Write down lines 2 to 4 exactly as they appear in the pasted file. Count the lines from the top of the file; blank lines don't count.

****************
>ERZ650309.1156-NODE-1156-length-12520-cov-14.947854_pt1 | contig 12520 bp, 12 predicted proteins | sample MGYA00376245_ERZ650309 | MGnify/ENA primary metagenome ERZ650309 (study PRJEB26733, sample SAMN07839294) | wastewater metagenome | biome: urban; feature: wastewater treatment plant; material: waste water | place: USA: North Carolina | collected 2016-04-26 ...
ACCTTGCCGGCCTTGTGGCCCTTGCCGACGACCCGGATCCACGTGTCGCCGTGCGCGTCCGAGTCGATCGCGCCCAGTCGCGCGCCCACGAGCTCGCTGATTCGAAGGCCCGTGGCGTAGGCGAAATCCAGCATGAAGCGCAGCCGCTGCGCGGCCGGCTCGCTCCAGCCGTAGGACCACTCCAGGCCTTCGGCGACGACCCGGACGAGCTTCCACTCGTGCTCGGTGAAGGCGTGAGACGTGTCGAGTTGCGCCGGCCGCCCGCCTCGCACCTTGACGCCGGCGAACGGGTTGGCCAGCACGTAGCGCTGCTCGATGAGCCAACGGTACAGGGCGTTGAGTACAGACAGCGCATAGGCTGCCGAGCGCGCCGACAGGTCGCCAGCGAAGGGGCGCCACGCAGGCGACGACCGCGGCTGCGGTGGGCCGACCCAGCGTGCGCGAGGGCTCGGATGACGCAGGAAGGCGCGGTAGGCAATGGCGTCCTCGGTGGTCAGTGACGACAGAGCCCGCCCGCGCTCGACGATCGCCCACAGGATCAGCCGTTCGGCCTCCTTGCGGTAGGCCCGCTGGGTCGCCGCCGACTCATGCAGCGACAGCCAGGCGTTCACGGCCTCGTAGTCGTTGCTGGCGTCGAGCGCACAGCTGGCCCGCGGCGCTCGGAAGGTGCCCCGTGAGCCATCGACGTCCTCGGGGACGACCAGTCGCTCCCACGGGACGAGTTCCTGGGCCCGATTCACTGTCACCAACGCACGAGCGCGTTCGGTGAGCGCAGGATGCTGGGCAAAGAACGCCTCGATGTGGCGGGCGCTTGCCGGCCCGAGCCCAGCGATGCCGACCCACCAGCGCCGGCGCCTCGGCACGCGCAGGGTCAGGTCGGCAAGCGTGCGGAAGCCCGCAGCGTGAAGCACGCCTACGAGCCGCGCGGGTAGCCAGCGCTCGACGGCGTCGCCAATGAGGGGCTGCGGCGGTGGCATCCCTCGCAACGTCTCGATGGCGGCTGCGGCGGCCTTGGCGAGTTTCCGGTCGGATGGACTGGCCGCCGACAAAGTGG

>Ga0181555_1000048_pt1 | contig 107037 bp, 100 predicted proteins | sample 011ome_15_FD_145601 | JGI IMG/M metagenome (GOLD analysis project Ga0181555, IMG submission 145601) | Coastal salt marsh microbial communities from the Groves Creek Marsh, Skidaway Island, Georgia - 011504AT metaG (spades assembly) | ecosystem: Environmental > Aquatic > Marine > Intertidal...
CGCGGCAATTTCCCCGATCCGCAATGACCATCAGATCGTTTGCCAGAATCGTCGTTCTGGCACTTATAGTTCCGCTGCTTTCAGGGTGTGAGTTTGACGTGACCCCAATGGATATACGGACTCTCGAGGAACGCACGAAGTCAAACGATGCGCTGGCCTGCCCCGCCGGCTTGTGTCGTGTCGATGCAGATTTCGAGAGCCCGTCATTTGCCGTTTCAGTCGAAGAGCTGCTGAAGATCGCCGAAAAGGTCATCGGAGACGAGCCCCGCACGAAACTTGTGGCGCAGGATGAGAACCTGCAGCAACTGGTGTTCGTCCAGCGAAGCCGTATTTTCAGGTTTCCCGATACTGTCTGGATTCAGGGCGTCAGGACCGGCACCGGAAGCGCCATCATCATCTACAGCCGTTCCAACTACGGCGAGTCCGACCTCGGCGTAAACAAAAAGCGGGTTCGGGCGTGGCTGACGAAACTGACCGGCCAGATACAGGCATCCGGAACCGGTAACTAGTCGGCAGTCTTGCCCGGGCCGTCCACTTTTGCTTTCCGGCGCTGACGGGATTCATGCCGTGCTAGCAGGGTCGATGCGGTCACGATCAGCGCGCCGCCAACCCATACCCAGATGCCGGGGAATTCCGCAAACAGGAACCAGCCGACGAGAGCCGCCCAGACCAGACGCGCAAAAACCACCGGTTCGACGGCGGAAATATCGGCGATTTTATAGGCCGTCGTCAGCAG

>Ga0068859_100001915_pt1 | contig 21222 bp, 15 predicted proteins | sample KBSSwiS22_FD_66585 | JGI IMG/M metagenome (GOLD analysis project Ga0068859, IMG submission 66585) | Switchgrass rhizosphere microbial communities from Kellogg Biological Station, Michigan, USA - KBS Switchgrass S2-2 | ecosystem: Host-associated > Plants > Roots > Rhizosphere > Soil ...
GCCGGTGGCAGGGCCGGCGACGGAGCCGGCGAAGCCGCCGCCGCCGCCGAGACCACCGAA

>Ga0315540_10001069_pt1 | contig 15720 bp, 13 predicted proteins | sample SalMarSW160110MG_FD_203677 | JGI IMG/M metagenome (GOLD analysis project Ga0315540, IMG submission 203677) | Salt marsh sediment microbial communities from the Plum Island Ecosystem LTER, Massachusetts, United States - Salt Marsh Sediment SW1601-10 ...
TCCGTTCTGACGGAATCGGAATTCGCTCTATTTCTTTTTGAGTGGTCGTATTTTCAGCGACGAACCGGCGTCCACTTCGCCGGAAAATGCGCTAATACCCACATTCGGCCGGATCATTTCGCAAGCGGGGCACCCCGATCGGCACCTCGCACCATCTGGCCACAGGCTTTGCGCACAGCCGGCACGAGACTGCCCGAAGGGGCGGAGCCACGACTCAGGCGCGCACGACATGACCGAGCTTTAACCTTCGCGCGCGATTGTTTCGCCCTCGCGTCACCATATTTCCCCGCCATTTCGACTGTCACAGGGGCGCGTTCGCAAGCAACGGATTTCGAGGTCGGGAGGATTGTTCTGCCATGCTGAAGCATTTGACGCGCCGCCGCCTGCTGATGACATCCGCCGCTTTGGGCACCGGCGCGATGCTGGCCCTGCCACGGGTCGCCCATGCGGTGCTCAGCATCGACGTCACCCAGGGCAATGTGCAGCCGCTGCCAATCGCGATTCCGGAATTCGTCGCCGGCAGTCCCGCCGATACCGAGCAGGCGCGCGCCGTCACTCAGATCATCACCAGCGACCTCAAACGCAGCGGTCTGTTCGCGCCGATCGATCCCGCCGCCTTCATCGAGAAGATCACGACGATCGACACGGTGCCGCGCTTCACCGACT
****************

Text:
ACCTTGCCGGCCTTGTGGCCCTTGCCGACGACCCGGATCCACGTGTCGCCGTGCGCGTCCGAGTCGATCGCGCCCAGTCGCGCGCCCACGAGCTCGCTGATTCGAAGGCCCGTGGCGTAGGCGAAATCCAGCATGAAGCGCAGCCGCTGCGCGGCCGGCTCGCTCCAGCCGTAGGACCACTCCAGGCCTTCGGCGACGACCCGGACGAGCTTCCACTCGTGCTCGGTGAAGGCGTGAGACGTGTCGAGTTGCGCCGGCCGCCCGCCTCGCACCTTGACGCCGGCGAACGGGTTGGCCAGCACGTAGCGCTGCTCGATGAGCCAACGGTACAGGGCGTTGAGTACAGACAGCGCATAGGCTGCCGAGCGCGCCGACAGGTCGCCAGCGAAGGGGCGCCACGCAGGCGACGACCGCGGCTGCGGTGGGCCGACCCAGCGTGCGCGAGGGCTCGGATGACGCAGGAAGGCGCGGTAGGCAATGGCGTCCTCGGTGGTCAGTGACGACAGAGCCCGCCCGCGCTCGACGATCGCCCACAGGATCAGCCGTTCGGCCTCCTTGCGGTAGGCCCGCTGGGTCGCCGCCGACTCATGCAGCGACAGCCAGGCGTTCACGGCCTCGTAGTCGTTGCTGGCGTCGAGCGCACAGCTGGCCCGCGGCGCTCGGAAGGTGCCCCGTGAGCCATCGACGTCCTCGGGGACGACCAGTCGCTCCCACGGGACGAGTTCCTGGGCCCGATTCACTGTCACCAACGCACGAGCGCGTTCGGTGAGCGCAGGATGCTGGGCAAAGAACGCCTCGATGTGGCGGGCGCTTGCCGGCCCGAGCCCAGCGATGCCGACCCACCAGCGCCGGCGCCTCGGCACGCGCAGGGTCAGGTCGGCAAGCGTGCGGAAGCCCGCAGCGTGAAGCACGCCTACGAGCCGCGCGGGTAGCCAGCGCTCGACGGCGTCGCCAATGAGGGGCTGCGGCGGTGGCATCCCTCGCAACGTCTCGATGGCGGCTGCGGCGGCCTTGGCGAGTTTCCGGTCGGATGGACTGGCCGCCGACAAAGTGG

>Ga0181555_1000048_pt1 | contig 107037 bp, 100 predicted proteins | sample 011ome_15_FD_145601 | JGI IMG/M metagenome (GOLD analysis project Ga0181555, IMG submission 145601) | Coastal salt marsh microbial communities from the Groves Creek Marsh, Skidaway Island, Georgia - 011504AT metaG (spades assembly) | ecosystem: Environmental > Aquatic > Marine > Intertidal...
CGCGGCAATTTCCCCGATCCGCAATGACCATCAGATCGTTTGCCAGAATCGTCGTTCTGGCACTTATAGTTCCGCTGCTTTCAGGGTGTGAGTTTGACGTGACCCCAATGGATATACGGACTCTCGAGGAACGCACGAAGTCAAACGATGCGCTGGCCTGCCCCGCCGGCTTGTGTCGTGTCGATGCAGATTTCGAGAGCCCGTCATTTGCCGTTTCAGTCGAAGAGCTGCTGAAGATCGCCGAAAAGGTCATCGGAGACGAGCCCCGCACGAAACTTGTGGCGCAGGATGAGAACCTGCAGCAACTGGTGTTCGTCCAGCGAAGCCGTATTTTCAGGTTTCCCGATACTGTCTGGATTCAGGGCGTCAGGACCGGCACCGGAAGCGCCATCATCATCTACAGCCGTTCCAACTACGGCGAGTCCGACCTCGGCGTAAACAAAAAGCGGGTTCGGGCGTGGCTGACGAAACTGACCGGCCAGATACAGGCATCCGGAACCGGTAACTAGTCGGCAGTCTTGCCCGGGCCGTCCACTTTTGCTTTCCGGCGCTGACGGGATTCATGCCGTGCTAGCAGGGTCGATGCGGTCACGATCAGCGCGCCGCCAACCCATACCCAGATGCCGGGGAATTCCGCAAACAGGAACCAGCCGACGAGAGCCGCCCAGACCAGACGCGCAAAAACCACCGGTTCGACGGCGGAAATATCGGCGATTTTATAGGCCGTCGTCAGCAG